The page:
When most attorneys prepare for job interviews they come up with lists of questions they should ask. Most of these questions are questions to which the candidates/interviewees (the people interviewing for the jobs) would like to have answers. However, most attorneys do not consciously realize that questions generally fall into two categories.
The first type of question is "me-focused." A me-focused legal job interview question is a question to which you, the interviewee, would like to have an answer. On the other hand, a "you-focused" question deals with the interests and needs of the interviewers.
During an interview, one of the most important tips on how to be successful in an interview is, you only have a few minutes to make a very good impression on the partners (who are the most relevant decision makers), and assuming your goal is to receive an offer, you need to choose selectively the types of interview questions you should ask.
The questions you ask provide the partners with a clear window into your head; questions illustrate your mindset and suggest your priorities and goals. If you are interested in how to succeed in an interview, the pertinence and clarity you exhibit with questions you ask will identify you as a great candidate. They show where you're at in your head. As such, one of the best tips on interviewing is understanding the differences between me-focused and you-focused questions. Understanding these successful interview techniques can have a tremendous impact on your interview success with partners.
Here is a list of the most common me-focused questions that interviewees typically ask:
What type of training will I receive?
What types of resources will you provide me?
Will I get to work on [insert type of work you are most interested in]?
What are the average billable hours? (Subtext: How hard will I have to work?)
How much are bonuses? (Subtext: How much money will I receive?)
Will I have opportunities to work on pro bono matters?
As you can see, these are all very legitimate questions which many interviewees would certainly like to have answered. But here's the critical point: these questions do not focus at all on the needs or interests of the partners who are interviewing you and may keep you from having a successful job interview.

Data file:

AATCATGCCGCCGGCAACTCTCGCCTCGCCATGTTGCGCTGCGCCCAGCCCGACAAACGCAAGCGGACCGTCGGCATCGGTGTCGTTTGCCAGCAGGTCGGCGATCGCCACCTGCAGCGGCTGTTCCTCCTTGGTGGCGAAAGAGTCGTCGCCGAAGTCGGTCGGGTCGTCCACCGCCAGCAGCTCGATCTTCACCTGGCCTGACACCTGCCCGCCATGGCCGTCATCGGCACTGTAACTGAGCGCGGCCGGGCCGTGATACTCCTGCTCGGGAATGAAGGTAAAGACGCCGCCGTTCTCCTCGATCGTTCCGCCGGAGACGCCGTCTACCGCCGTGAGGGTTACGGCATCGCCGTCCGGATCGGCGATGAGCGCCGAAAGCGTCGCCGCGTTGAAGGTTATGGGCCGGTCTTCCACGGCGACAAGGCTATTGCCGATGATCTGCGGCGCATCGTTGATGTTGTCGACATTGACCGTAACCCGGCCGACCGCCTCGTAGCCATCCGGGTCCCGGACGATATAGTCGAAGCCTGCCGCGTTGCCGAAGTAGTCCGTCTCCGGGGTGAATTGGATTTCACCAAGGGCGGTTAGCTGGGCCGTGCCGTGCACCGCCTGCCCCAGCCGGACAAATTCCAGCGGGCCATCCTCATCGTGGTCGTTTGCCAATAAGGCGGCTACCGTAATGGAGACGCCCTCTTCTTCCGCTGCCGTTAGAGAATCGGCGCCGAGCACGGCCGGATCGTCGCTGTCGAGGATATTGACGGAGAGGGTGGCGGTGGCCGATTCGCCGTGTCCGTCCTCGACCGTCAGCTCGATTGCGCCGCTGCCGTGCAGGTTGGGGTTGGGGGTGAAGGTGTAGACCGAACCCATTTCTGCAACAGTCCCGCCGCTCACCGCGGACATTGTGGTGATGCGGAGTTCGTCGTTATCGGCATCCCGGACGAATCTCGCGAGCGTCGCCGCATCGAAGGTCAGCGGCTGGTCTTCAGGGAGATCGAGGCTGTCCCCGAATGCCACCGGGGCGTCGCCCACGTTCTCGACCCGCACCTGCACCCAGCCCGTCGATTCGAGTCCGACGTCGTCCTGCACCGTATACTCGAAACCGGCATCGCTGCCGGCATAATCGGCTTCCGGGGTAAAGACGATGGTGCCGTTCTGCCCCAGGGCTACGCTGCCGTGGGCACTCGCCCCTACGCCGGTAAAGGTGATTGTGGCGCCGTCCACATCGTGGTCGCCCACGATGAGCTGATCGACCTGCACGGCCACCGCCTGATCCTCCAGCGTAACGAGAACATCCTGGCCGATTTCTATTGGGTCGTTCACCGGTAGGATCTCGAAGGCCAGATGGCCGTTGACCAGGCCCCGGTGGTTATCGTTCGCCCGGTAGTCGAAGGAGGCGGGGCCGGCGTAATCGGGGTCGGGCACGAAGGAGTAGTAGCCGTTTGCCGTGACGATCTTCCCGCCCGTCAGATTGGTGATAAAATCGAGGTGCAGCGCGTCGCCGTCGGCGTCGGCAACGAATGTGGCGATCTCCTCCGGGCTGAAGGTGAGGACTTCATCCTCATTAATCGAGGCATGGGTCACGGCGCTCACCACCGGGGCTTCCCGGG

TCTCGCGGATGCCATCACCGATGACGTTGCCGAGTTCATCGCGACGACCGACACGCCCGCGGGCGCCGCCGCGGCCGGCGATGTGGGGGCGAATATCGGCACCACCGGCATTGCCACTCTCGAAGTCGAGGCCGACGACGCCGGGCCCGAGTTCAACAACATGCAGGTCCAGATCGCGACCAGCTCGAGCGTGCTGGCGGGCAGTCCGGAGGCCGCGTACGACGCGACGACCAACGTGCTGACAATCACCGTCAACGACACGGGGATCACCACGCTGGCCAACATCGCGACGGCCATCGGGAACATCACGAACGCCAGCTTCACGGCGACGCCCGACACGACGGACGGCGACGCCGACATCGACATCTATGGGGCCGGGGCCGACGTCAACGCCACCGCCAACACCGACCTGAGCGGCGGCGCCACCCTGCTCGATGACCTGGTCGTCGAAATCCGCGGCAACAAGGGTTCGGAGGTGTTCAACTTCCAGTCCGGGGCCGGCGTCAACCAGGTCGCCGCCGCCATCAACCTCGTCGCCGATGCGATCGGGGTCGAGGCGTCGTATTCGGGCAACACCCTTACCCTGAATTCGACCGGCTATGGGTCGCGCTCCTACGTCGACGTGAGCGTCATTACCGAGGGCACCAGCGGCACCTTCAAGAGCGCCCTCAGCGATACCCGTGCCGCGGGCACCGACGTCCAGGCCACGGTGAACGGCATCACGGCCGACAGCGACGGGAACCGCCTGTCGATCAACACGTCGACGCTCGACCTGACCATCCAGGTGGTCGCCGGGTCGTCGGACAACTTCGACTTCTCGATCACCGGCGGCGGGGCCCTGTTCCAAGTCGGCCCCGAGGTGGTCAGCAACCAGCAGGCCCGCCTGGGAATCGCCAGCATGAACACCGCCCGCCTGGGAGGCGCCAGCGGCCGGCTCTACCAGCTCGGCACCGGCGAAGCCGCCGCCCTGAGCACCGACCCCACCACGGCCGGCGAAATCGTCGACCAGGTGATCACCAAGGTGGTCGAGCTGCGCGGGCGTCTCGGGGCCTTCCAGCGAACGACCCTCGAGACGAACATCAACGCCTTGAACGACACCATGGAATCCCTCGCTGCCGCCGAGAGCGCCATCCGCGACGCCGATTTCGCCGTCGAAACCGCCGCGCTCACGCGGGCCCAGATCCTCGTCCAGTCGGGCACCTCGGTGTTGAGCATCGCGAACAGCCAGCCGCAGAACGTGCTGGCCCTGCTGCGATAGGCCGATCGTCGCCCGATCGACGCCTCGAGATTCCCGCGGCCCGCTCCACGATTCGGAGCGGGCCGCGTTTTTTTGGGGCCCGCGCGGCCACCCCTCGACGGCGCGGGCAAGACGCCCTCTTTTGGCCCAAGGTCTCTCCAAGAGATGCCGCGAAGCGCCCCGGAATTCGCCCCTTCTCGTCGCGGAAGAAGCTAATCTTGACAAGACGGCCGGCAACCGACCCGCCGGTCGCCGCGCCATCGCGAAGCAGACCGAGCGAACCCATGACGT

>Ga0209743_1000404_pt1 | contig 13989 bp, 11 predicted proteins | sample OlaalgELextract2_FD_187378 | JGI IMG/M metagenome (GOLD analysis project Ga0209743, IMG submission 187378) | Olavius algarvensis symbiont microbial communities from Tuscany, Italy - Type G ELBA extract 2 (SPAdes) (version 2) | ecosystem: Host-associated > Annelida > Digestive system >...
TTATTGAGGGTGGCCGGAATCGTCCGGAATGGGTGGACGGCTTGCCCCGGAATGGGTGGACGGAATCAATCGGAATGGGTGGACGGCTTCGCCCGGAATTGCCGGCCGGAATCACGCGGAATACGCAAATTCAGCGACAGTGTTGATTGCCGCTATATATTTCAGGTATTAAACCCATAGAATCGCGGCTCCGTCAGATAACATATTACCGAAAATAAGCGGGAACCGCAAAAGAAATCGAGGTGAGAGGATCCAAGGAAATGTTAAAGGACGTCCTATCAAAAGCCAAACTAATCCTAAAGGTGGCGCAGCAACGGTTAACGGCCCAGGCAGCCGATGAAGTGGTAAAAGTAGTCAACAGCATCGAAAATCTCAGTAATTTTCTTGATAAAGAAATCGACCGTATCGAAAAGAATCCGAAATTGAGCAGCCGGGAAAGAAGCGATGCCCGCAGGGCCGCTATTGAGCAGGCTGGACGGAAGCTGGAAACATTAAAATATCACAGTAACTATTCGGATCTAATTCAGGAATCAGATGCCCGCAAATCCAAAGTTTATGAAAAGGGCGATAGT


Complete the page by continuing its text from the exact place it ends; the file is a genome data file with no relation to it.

Oftentimes, candidates will make the mistake of asking all of their me-focused questions up front. Once they receive positive answers, they are very enthusiastic. On the other hand, the interviewers/partners walk away feeling that they have answered a lot of questions that were of interest to the interviewee, but they have very limited information as to why the interviewee would be a good fit. One important tip for successful interviewing is to be strategic about when you ask questions of the interviewer.
If you step back and understand the purpose of an interview—at least through the employers' eyes—it is to determine whether you are the appropriate person to assist with their needs. Their needs, not yours. I do not mean to suggest that your needs or interests are not important, as they certainly are, but if you cannot first demonstrate that you can meet the needs of the employers, the discussion is over.
Many times, me-focused questions can be answered by online research, or interviewers will volunteer this information during the interview. If the information is not volunteered, one piece of good interviewing advice is to wait until you have an offer in hand to ask the very me-focused or difficult questions; you can also wait until you have already asked the you-focused questions.
You-focused questions are typically much more effective to start off with because, after all, they focus on the needs and interests of the interviewers/partners. These will give you a more successful interviewing experience.
Here are some examples of the most common you-focused questions that interviewees ask:
Where could you use the most support right now in your practice?
What precipitated your hiring need right now?
What would be your ideal candidate for this position?
Are there any particular characteristics of attorneys who do especially well in your practice group?
What do you like about practicing in your group/firm?
Do you notice a difference? Do you see how the focus is on "you" and "your" rather than "me" and "I"? These are key distinctions in how to have a successful interview
The beauty is that when you ask the you-focused questions, you will gain a much better idea of the interviewers' specific needs. Also, it demonstrates that you have an interest in learning about how you can fit into their practice based on their needs.
My candidates have told me that when they ask you-focused questions, something amazing happens. The interviewers immediately get more energized and interested in the interview. It is as if they think, "Finally, somebody is interested in how they can help me!" Even if you do not do very much selling of yourself, the impression the interviewers walk away with is "This person understands my/our needs," and this puts you at a distinct advantage. This is how to succeed in a job interview. Period.
This article just touches on one of the many important aspects of successful interviewing and successful interview tips. But if you keep this distinction in mind and consciously focus on you-focused questions from the outset, you will separate yourself from most of the other me-focused candidates.